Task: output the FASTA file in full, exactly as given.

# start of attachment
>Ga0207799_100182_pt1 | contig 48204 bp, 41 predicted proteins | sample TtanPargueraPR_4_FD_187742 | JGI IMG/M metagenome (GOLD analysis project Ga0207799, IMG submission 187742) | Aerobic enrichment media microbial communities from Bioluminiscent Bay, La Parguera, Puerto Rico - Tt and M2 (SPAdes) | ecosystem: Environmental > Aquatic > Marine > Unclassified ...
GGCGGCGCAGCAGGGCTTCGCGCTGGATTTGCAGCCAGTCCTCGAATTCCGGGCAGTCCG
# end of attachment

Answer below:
>Ga0207799_100182_pt1 | contig 48204 bp, 41 predicted proteins | sample TtanPargueraPR_4_FD_187742 | JGI IMG/M metagenome (GOLD analysis project Ga0207799, IMG submission 187742) | Aerobic enrichment media microbial communities from Bioluminiscent Bay, La Parguera, Puerto Rico - Tt and M2 (SPAdes) | ecosystem: Environmental > Aquatic > Marine > Unclassified ...
GGCGGCGCAGCAGGGCTTCGCGCTGGATTTGCAGCCAGTCCTCGAATTCCGGGCAGTCCG